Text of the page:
More rubyish Result class #34

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@jnunemaker

This adds #each, #size, #length, #count, and makes result Enumerable.

One note: I am running specs against cass 1.1. In order to get the specs to pass, I had to make sure that the keyspace check in setup_cassandra_connection in spec_helper was case insensitive. I did not include that in this pull request, but I certainly can if you are ok with it.

jnunemaker added some commits Nov 3, 2012
@jnunemaker jnunemaker Added Result#each and mixed in Enumerable.
Makes result more friendly. The assumption is you usually want an array of hashes. If you don't, you can use fetch_array or whatever.
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@jnunemaker jnunemaker Make sure #size, #length, and #count work.
Ruby arrays and such typically respond to these. #rows doesn't feel obvious to me. I would think that would actually be an array of the rows, but I'm leaving it unchanged for backwards compatibility.
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@kreynolds
Owner

A few comments:

  1. I don't agree that hashes should be the default and unchangeable assumption but I can't think of a clean way to make that a twiddle. Can you?
  2. #rows exists to map the property of the same name from the thrift CQL result. I'd be fine with a PR deprecating it's use and flipping to size/count/length, but it should not return an array or rows because it wouldn't know what format of row to return. For those cases I'd advocate the addition of to_a on the Result object. Thoughts?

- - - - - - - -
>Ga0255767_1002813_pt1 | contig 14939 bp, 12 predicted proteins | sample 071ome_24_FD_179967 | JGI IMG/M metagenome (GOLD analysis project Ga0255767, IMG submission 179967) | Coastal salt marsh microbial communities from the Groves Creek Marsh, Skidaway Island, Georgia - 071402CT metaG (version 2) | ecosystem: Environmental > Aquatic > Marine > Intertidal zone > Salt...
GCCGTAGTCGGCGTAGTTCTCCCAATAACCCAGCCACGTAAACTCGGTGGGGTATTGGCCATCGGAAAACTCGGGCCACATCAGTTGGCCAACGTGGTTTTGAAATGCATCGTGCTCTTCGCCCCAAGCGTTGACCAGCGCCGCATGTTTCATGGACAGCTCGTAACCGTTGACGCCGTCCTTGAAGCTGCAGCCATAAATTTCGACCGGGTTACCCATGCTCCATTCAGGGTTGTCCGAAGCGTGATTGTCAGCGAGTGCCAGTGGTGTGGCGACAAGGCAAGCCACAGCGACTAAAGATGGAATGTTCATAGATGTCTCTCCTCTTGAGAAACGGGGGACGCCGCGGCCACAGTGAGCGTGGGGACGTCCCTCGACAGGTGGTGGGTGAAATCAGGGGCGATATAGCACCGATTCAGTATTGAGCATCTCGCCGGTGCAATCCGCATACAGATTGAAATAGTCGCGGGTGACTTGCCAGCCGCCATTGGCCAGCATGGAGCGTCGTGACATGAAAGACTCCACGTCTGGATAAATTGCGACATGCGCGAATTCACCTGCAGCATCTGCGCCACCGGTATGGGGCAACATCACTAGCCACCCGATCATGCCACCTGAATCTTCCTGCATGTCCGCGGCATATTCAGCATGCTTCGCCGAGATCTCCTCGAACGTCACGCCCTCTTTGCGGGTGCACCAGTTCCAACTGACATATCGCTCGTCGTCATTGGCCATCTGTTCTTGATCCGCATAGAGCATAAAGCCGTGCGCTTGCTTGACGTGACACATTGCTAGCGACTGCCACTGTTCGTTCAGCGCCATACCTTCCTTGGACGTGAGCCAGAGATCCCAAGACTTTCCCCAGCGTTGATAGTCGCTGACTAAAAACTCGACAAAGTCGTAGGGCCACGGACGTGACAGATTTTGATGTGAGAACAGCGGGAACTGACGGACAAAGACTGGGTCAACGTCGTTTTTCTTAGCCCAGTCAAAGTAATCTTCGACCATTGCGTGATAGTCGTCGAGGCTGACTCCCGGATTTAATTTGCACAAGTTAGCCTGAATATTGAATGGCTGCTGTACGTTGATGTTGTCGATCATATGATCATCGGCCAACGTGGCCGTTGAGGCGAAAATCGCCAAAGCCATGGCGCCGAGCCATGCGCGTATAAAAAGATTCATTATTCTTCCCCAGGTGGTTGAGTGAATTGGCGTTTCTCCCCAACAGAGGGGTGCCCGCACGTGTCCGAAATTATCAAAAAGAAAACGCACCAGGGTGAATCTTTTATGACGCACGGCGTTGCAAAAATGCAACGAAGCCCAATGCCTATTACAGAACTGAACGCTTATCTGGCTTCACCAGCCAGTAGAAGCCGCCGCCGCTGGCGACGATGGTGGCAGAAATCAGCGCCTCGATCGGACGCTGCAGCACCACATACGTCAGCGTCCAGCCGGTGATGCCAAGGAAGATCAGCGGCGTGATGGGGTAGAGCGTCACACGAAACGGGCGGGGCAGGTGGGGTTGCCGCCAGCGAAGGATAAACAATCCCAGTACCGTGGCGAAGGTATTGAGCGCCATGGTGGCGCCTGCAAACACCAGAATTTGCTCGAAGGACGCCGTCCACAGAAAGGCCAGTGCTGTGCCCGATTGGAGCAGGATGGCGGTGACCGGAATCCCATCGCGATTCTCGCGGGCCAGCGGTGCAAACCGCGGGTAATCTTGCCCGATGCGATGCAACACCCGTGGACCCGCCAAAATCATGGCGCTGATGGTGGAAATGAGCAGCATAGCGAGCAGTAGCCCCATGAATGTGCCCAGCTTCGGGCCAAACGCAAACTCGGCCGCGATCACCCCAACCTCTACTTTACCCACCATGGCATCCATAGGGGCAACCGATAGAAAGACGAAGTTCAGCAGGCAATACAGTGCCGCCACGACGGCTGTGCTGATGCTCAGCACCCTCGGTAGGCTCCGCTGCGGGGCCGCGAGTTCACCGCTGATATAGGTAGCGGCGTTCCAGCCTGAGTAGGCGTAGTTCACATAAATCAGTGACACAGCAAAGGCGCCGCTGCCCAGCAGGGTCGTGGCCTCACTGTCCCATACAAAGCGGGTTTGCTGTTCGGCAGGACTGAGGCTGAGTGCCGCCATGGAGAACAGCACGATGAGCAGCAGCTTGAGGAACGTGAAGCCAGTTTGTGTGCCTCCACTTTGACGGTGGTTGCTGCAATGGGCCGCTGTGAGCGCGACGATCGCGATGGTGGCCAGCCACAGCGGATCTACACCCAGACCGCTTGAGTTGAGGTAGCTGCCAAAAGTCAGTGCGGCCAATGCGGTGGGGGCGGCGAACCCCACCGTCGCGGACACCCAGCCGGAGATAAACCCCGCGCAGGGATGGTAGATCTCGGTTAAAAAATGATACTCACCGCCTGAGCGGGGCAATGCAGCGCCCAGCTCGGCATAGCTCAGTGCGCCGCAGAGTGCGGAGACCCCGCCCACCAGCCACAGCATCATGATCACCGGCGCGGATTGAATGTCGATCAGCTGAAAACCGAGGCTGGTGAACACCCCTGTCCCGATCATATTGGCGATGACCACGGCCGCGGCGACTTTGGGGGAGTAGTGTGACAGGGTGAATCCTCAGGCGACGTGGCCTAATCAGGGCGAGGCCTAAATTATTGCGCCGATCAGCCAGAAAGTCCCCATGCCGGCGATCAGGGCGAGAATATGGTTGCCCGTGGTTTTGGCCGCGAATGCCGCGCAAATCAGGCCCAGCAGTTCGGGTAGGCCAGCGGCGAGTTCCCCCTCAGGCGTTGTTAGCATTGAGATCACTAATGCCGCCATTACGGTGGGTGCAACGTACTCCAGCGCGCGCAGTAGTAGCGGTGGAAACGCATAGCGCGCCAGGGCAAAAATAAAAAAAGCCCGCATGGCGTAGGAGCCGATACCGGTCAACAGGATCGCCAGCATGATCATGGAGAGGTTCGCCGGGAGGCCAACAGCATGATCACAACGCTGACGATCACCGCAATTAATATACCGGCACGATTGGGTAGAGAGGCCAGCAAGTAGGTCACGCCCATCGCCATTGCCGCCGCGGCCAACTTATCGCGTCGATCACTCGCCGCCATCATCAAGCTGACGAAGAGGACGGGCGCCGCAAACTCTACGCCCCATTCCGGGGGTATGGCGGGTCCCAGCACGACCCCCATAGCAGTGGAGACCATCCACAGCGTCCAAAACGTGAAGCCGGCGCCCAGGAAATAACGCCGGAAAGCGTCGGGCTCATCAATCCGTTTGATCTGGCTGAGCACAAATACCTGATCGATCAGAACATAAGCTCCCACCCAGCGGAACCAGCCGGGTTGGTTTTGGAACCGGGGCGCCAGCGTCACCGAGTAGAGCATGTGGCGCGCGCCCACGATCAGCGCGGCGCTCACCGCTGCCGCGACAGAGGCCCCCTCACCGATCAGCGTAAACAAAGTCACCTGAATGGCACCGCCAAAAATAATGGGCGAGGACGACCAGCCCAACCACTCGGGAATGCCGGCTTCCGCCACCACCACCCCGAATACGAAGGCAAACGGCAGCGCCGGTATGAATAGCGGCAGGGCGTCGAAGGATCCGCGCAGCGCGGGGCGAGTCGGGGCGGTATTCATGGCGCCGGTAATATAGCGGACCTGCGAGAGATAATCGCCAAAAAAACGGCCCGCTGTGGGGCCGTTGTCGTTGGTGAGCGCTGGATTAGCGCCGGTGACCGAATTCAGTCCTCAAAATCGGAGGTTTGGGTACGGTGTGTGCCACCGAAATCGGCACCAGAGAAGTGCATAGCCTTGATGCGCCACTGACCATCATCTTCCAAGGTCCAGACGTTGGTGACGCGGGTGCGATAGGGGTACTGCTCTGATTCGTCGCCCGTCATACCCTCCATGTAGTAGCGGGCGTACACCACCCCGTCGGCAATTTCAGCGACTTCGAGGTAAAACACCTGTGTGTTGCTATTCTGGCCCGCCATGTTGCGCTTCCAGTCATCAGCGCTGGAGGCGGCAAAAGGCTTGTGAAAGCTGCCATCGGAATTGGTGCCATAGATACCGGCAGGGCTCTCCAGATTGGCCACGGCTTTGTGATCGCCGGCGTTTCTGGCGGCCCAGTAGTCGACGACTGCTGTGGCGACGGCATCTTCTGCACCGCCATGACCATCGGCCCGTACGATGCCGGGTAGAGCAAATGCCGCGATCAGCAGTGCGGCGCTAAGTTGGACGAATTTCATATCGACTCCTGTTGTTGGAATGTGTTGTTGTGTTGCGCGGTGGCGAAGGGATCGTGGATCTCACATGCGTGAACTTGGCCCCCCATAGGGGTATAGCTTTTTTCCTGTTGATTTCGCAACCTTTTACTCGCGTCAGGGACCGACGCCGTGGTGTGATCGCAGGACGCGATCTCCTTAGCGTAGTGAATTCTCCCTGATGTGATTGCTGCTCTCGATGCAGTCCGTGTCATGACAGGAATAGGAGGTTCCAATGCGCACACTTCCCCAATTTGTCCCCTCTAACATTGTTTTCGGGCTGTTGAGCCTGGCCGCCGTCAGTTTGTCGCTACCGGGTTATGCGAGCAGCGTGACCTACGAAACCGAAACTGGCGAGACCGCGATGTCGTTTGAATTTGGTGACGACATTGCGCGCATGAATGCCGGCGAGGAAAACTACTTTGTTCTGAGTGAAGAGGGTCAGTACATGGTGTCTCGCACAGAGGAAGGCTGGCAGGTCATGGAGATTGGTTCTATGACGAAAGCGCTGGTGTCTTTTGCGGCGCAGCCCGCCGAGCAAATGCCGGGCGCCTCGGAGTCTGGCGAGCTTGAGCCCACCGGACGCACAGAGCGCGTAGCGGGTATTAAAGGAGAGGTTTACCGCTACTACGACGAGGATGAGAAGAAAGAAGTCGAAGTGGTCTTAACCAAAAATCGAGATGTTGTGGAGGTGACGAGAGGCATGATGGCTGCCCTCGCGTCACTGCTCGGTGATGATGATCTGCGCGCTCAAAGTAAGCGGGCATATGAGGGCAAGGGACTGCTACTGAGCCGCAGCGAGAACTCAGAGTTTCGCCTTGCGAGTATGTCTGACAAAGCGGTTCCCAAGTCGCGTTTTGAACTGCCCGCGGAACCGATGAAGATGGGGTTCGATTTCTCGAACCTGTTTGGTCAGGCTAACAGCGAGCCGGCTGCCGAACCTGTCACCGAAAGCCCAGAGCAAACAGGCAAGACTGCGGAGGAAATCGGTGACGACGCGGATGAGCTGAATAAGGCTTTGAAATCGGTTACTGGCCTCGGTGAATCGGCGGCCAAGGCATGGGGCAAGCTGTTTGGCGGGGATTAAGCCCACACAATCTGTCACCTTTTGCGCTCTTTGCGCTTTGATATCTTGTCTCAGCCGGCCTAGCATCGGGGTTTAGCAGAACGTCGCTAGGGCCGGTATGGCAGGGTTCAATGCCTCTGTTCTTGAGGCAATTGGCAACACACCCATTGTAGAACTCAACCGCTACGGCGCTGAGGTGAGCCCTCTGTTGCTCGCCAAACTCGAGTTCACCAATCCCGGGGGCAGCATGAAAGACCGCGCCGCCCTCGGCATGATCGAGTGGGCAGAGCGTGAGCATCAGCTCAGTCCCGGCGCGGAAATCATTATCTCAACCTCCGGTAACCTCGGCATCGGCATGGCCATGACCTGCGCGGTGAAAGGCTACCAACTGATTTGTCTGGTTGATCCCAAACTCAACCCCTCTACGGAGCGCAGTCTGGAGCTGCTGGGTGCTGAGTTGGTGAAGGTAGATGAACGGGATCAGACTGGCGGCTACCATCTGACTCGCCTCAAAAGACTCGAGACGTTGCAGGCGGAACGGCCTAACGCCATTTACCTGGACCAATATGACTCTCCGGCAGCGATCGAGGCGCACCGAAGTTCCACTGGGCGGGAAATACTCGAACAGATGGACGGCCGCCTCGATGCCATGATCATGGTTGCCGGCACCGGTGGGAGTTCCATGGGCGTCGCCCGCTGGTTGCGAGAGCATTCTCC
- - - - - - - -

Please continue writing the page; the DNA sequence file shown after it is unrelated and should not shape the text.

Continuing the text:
@jnunemaker

Thanks so much for the response. I maintain several gems and I know it takes time, so I appreciate your time.

  1. What do you mean by default and unchangeable? Were you saying that in regards to picking hashes for #each? To me, it just adds simple flavor for what I have found to be my most common use case. We can leave the other fetch methods as is for those that need them, or even make them line up with each, say each_array, etc.

Do you find yourself using one of the other fetch methods more often? Or all of them relatively equally?

I suppose we could just rename #each to #each_hash or something like that, but again, I would advocate picking the most common usage for #each and then just leaving the other fetch methods as is, including fetch_hash.

Maybe I'm wrong, I just went with my gut and what I have found myself wanting.

  1. Gotcha. No prob. I am fine with leaving it as is. I just keep wanting to do size, count, or length instead of rows. I'm cool with the aliasing as is, if you are. I don't feel any urgent desire to deprecate or anything.
@kreynolds
Owner

My use cases are way more towards the time-series end of things where arrays are more useful. I wish there were a useful way to ask users which is more common and do whatever that is but maybe since that's not practical, you should just refactor this (now that I've pulled in the other request) and have it your way. You wrote it after all :)

@jnunemaker jnunemaker referenced this pull request Nov 14, 2012
Merged

Enumerable #38

@jnunemaker

Closing in favor of #38.

@jnunemaker jnunemaker closed this Nov 14, 2012
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